Smaller batteries, such as those used in PHEVs (with, say, a 12kW/h battery) can be charged in about five hours, although the electric-only driving range may only be about 30 kilometres.

Wallbox chargers priced at around $2000 typically provide between 7.5 and 22kW of power, significantly reducing that charge time and making overnight charges feasible.

How far can you drive between charges?

As with petrol-powered cars, that depends on the size of the car, the capacity of the battery (or fuel tank) and how you drive it.

Most full EVs are targeting a range of at least 400 kilometres, although those figures are derived from government standards that usually aren’t representative of what you’ll achieve in the real world; you can usually knock about 10 to 15 per cent off the claims. That said, some EVs claim a range of more than 500 kilometres.

The outside temperature can also reduce the driving range because some electricity is used to heat or cool the batteries, in turn sapping energy that would otherwise have been used to power the car.

Will an EV last longer than a petrol car and need fewer repairs? 

Electric motors don’t usually require regular maintenance and should easily outlast other components of the car. But items such as the batteries will degrade over time, potentially leading to big replacement bills – although that’s likely to be at least a decade or more into the car’s life.

Other wearing items such as windscreen wiper blades, tyres, brakes and suspension components will also need checking and replacing periodically.

Hyundai Kona Electric 2019

Hyundai’s new Kona Electric.

Hyundai Ioniq

Hyundai Ioniq.

Do they hold their value longer than petrol cars?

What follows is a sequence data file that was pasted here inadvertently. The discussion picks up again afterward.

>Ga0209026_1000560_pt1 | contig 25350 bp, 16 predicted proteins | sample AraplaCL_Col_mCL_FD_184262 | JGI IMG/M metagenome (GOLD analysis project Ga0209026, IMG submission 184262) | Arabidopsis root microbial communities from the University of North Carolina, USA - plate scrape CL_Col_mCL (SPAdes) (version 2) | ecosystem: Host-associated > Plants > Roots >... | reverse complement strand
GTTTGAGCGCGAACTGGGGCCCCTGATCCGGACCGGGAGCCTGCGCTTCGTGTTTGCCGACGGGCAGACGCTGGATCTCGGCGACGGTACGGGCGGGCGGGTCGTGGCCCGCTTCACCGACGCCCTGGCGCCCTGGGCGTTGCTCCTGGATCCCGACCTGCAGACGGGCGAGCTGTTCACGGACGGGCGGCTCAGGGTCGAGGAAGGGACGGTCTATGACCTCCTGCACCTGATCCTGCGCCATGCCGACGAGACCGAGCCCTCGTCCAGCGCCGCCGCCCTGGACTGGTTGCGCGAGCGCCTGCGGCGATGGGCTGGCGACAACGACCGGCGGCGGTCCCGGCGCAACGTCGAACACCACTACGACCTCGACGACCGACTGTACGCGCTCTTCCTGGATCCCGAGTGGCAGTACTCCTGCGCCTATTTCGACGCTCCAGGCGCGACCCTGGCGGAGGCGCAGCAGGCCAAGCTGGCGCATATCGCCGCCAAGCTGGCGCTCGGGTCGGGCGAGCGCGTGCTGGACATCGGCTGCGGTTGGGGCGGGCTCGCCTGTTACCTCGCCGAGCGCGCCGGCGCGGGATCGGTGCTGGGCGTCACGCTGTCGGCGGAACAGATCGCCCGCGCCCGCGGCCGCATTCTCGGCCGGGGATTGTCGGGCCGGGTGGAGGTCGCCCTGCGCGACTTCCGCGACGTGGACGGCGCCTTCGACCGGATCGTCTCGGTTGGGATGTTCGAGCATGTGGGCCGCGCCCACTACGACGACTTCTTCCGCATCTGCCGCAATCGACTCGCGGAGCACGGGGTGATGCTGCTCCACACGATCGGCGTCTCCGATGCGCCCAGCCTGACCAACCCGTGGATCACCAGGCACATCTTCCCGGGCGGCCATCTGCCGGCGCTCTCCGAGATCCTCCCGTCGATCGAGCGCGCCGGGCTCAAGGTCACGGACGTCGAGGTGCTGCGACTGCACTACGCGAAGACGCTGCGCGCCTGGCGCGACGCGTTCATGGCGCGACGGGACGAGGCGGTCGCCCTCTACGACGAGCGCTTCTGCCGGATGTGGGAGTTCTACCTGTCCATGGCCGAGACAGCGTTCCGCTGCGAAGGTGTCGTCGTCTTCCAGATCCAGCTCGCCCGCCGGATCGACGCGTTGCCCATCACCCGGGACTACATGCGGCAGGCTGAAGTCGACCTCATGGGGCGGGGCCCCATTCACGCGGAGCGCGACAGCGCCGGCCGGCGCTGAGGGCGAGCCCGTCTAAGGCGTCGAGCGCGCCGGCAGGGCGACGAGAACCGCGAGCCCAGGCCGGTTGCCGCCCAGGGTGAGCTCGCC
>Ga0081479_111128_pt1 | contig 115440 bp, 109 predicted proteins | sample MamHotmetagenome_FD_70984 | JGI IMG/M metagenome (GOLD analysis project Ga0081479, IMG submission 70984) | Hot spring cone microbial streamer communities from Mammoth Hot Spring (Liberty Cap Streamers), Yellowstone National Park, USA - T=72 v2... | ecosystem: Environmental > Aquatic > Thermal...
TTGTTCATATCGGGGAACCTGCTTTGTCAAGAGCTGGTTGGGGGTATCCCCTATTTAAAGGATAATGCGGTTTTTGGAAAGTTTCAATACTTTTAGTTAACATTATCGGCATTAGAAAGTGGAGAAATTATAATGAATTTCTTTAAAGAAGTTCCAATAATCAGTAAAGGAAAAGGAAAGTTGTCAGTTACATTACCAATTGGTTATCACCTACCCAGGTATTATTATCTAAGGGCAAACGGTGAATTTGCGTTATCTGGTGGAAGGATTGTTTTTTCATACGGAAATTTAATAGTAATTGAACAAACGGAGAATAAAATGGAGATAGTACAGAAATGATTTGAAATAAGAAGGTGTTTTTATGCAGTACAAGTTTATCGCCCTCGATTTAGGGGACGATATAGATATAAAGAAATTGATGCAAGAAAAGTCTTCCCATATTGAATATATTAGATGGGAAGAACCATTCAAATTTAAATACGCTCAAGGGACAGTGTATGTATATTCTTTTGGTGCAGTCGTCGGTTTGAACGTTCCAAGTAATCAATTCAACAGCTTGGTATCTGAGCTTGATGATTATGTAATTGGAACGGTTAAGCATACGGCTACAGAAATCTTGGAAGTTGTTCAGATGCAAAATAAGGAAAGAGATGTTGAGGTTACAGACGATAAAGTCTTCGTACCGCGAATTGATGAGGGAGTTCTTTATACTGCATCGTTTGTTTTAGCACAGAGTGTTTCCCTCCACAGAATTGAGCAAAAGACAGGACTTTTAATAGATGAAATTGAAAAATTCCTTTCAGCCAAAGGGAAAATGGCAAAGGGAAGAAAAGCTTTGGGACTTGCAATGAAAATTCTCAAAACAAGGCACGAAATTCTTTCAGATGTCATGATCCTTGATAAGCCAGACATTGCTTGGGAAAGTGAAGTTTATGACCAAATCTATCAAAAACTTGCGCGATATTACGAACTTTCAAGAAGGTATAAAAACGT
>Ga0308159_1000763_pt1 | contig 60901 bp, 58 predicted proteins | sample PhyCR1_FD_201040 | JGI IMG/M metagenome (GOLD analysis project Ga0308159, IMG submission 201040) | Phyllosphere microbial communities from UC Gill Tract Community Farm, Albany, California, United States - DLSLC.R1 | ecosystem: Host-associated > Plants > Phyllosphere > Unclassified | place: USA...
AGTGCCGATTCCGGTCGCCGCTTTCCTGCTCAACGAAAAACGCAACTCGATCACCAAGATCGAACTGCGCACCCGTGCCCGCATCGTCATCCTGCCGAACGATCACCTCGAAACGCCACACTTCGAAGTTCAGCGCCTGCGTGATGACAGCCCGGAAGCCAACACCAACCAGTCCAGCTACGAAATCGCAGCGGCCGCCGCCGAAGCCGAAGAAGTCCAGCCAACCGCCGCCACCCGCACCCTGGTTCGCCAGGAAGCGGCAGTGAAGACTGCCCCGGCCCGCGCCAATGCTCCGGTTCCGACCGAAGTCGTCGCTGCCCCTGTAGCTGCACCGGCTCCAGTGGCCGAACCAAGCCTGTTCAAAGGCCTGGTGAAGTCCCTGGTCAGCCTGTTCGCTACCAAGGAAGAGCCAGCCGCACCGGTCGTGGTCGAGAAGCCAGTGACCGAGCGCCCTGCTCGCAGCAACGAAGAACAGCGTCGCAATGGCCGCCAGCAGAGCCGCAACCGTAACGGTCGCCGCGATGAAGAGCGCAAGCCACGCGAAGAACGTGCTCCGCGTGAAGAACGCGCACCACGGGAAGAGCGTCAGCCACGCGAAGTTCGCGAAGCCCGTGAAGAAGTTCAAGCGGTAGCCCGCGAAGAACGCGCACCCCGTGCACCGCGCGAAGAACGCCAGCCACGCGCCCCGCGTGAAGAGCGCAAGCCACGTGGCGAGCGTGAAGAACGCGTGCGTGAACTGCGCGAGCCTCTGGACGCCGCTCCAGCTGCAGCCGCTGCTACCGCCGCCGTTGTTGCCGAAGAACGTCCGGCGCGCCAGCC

Short story, no, at least according to Ross Booth, general manager of valuations experts Redbook.com.au.

He says for the vast majority of models, EVs hold their value worse than petrol, diesel and hybrid-powered cars in the Australian market. He blames this on various factors, including the low demand for EVs, something that flows through to the used-car market. And the fact most people won’t pay a premium for an EV also affects what most will pay in the used market.

“EVs are really seen as a technology purchase today,” he says, likening it to the desire by many to get the latest iPhone.

The exception, he says, are Teslas, which have genuine appeal in the used market and hold their value well – thanks to limited supply controlled closely by factory-owned dealerships.

Ross believes the resale value of other EVs will improve over time, in much the same way that second-hand hybrid vehicles now command similar prices to their petrol counterparts. But he says that could take as long as 10 or 15 years.

How accessible are public chargers?

Public charging stations are nowhere near as prolific as petrol stations, although there are more being opened every month.

Governments, businesses and the RACV are installing charging networks on major routes, including the Hume Highway north of Melbourne.

There are various websites and apps – including Plugshare – that provide regularly updated information on charging locations.

How long do they take to charge?

It depends on the power of the charging station, how much electricity the car can accept and the ambient temperature. Batteries don’t like extreme heat or cold (20 to 25 degrees is considered ideal) so in certain circumstances the car’s computer will reduce how much charge the car can accept.

Further complicating things is the throttling back of charging power as the battery approaches its maximum levels, something controlled by software in order to prolong the life of the battery.